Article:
Next up on the SQL Server 2012 Performance testing circuit: Gap Detection. You know, where you find missing values from a table of sequential numbers.

SQL Server 2012 introduces the LEAD function, which I’ve previously blogged about here. In that blog post, I covered how to do Gap Detection using the LEAD function. Now, it’s time to put it to the performance test.

The Test

For this test, I want a large table, with at least a million rows. Obviously, gaps are needed. We need to start the table off with a gap. There needs to be gaps throughout the table. Some as small as one row, and others need to encompass many rows. Each method to test needs to identify the starting point and ending point of a gap.

The table was created with the following code:

This code starts off with a starting gap of eleven million. Next, more records are added to this to bring the table up to two million rows. Finally, many records are deleted, giving many gaps of one row, and an additional large gap of 100,000 rows.

The Contenders

The first method to test is the LEAD function. The code for doing this is very simple, and hopefully, extremely efficient and fast:

The second contender is the method that Itzik Ben-Gan published in SQL Server MVP Deep Dives:

The third contender is the method that I learned from Jeff Moden on

Looking at the code from Jeff and Itzik, you can see that they are very similar, though they do have their differences. Notably, they each have three sub-queries against the table, so it looks like the Reads will be higher than what the LEAD function will have. So, let the battle of the performance gurus vs. SQL Server 2012 begin!

Running the Test

Each of the contenders code is put into a stored procedure, and modified to dump the results to a temporary table instead of returning the output to the screen. The following code is used to generate IO and Time statistics, and to run each method ten times:

The Results

The statistics returned were made into a table and copied into Excel where a line chart was made showing how well each performed. (Units are milli-seconds.)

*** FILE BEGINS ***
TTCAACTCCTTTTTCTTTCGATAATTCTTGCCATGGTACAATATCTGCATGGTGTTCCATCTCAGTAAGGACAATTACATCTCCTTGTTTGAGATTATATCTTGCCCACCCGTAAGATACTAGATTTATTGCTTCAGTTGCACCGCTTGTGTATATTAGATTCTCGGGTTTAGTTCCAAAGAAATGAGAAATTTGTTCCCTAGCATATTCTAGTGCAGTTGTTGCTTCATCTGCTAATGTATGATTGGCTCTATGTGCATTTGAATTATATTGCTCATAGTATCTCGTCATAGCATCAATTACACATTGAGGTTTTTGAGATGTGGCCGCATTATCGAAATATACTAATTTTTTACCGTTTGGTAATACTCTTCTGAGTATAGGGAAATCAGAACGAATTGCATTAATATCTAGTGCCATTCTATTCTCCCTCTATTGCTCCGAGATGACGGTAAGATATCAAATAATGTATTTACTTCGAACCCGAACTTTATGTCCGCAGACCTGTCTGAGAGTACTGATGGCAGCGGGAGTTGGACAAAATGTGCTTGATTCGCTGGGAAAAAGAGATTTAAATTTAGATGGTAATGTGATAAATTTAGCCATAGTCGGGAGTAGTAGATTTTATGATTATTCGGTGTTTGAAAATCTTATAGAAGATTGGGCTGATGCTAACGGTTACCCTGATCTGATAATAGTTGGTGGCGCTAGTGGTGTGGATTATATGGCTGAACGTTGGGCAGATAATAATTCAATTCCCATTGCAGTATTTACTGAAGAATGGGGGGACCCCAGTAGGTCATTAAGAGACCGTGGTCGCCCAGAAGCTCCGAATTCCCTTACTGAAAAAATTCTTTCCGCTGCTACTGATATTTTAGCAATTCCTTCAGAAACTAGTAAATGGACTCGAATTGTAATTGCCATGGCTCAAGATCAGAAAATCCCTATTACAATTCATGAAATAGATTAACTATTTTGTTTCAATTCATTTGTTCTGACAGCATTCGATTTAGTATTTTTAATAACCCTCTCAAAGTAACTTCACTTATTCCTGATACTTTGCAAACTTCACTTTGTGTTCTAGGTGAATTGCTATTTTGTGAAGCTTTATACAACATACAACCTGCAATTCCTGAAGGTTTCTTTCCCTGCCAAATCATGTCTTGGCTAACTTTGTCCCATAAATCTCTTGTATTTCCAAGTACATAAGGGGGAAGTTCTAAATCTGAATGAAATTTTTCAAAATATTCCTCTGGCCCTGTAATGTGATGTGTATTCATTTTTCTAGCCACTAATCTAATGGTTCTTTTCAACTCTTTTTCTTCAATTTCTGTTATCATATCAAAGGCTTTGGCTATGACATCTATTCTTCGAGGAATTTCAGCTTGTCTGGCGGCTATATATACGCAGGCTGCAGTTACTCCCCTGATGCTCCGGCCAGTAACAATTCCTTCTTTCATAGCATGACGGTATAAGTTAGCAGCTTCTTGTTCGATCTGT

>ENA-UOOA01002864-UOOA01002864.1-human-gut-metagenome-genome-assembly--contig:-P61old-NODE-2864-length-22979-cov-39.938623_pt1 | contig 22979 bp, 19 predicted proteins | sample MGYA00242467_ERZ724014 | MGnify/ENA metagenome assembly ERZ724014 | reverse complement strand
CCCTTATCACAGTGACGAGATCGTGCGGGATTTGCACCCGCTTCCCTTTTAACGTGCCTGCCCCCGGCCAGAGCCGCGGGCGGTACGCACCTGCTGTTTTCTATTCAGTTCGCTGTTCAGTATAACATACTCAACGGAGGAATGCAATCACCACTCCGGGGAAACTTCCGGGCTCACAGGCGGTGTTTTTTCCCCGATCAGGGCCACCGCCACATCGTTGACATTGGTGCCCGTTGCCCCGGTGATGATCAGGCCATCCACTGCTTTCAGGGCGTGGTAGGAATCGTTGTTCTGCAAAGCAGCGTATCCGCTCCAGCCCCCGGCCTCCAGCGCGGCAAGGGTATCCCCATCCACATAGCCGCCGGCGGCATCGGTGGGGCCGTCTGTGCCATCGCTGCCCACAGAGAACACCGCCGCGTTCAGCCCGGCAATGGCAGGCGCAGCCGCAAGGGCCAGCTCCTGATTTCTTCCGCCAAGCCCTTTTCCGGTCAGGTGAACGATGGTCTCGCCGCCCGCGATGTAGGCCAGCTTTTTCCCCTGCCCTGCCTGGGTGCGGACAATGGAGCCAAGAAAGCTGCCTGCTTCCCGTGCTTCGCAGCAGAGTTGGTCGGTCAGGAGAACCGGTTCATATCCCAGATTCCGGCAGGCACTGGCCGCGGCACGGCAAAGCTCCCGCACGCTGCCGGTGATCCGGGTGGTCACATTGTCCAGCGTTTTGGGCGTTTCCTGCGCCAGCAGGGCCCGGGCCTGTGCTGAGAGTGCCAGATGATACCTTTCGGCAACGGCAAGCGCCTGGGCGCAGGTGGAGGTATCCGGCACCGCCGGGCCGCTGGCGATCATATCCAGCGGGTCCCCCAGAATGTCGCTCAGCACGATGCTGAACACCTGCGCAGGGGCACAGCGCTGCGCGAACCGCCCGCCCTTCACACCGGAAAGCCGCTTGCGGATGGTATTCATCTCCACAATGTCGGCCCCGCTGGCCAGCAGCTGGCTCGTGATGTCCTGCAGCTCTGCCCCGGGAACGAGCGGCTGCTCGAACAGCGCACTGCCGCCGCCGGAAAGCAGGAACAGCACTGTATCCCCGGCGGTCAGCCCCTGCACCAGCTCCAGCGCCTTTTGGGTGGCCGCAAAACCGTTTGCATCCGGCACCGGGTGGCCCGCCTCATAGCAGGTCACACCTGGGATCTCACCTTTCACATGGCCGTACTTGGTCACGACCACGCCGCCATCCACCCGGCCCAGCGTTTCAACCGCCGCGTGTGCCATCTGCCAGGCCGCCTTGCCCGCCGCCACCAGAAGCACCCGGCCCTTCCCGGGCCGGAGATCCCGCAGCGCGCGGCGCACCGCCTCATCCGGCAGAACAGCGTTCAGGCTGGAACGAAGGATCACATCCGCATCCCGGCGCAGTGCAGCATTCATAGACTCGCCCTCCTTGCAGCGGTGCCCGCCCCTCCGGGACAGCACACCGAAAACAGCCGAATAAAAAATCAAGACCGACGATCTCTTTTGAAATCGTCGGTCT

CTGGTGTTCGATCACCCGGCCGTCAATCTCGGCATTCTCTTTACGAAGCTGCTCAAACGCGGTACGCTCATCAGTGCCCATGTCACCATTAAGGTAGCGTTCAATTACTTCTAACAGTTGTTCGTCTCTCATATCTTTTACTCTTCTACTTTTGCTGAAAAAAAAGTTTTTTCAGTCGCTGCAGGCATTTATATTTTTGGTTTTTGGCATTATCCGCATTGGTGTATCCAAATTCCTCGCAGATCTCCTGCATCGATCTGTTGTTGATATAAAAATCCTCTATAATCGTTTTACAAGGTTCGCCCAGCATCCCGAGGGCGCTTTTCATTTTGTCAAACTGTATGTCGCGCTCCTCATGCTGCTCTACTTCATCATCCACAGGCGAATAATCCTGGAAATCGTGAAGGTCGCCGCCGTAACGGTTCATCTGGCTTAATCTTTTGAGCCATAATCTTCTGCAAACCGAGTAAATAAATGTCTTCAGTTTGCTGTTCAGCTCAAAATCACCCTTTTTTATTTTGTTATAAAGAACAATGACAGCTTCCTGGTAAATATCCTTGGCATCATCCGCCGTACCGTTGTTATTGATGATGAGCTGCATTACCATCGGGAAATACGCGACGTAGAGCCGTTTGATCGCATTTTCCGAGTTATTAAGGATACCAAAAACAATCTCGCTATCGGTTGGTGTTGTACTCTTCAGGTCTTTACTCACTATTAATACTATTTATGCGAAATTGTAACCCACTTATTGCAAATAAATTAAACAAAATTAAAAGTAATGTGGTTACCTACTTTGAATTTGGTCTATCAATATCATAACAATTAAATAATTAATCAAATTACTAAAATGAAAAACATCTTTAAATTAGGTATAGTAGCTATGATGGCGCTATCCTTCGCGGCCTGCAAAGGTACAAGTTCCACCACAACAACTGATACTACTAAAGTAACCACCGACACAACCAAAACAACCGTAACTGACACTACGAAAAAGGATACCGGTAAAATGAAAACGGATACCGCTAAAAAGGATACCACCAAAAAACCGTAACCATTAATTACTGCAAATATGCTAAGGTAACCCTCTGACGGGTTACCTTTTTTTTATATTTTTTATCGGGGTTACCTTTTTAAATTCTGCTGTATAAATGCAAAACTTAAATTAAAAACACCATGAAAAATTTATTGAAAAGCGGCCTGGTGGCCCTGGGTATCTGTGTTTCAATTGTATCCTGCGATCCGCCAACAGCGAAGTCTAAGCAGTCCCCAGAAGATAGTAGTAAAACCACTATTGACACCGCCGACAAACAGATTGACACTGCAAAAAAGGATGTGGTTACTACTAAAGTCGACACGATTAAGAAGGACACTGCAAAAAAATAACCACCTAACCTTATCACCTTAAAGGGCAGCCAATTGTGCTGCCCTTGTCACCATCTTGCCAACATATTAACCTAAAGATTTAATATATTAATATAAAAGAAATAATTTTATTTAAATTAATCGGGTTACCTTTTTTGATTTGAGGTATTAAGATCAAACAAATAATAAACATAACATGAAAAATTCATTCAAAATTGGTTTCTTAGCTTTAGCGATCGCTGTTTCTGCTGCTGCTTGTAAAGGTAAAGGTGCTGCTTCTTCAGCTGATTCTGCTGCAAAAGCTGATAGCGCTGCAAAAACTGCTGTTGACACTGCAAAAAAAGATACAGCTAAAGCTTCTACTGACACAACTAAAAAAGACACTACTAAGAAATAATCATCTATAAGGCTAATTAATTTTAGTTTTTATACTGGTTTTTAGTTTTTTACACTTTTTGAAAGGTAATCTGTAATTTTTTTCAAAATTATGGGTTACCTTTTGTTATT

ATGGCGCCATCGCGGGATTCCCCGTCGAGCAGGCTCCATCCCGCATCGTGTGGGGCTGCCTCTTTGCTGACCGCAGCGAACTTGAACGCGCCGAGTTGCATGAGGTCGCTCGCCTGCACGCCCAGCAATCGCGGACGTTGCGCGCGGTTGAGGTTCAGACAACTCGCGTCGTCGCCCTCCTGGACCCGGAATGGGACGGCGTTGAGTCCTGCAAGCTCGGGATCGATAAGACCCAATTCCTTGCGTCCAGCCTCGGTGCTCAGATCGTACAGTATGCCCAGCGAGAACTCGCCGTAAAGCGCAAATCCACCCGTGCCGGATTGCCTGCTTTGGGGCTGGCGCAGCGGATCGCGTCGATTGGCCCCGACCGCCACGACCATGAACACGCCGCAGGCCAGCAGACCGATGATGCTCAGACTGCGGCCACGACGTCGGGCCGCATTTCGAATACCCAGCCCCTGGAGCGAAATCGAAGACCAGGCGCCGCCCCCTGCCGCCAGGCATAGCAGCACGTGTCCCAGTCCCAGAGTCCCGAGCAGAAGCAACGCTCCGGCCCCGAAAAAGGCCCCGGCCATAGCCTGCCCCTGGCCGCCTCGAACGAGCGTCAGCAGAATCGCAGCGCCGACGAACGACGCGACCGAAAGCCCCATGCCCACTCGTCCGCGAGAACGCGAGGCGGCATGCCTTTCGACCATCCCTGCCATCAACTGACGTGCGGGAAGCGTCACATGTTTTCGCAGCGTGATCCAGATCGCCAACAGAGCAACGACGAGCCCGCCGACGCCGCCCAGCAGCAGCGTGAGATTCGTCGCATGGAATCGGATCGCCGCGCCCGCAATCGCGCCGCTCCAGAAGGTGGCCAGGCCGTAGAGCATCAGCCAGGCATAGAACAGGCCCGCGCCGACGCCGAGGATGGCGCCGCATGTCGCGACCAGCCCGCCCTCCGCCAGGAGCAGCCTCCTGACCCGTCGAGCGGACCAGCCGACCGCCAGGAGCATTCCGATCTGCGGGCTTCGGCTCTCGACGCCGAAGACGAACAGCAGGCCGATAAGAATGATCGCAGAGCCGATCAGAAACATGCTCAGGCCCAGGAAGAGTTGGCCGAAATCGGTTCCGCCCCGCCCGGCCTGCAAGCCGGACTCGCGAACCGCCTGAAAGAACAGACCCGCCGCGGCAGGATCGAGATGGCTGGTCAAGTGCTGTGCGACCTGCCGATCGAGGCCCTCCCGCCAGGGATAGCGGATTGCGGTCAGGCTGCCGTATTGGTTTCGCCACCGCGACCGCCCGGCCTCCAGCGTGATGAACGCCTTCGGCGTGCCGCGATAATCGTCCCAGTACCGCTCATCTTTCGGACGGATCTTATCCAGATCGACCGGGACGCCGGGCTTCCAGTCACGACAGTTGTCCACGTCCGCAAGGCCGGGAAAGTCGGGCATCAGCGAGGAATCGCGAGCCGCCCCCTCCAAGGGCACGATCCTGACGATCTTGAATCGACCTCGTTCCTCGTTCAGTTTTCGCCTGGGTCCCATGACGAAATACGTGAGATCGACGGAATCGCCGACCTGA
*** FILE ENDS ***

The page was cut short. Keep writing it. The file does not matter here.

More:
Well, right off I can see that LEAD does not perform as fast and efficient as I had hoped for. The methods from Itzik and Jeff are extremely close – a virtual tie. So, I took the average of the ten runs and charted that as a bar graph:

Here you can see that they are indeed extremely close – a difference of only 16 milli-seconds. The code from either one of these performance gurus runs 3.5 times faster than what the LEAD function from SQL Server 2012 gives us.

The other statistics are interesting: The LEAD function has 1 scan with 4014 logical reads; the gurus both have 55 scans with 8189 logical reads. So, my guess about more reads was dead on. Unfortunately, this did not lend itself to a performance improvement.

The Wrap Up

Well, this is pretty obvious. The code from either Itzik or Jeff will run astonishingly fast. They are so close, that I won’t even declare one of them a winner. Use either one.

The Invitation

If you have some code that you think is a contender for these, please post a reply with it. I’ll add it to the test suite, and update this post to show how it fares if it’s close or better than what these methods from Itzik or Jeff do.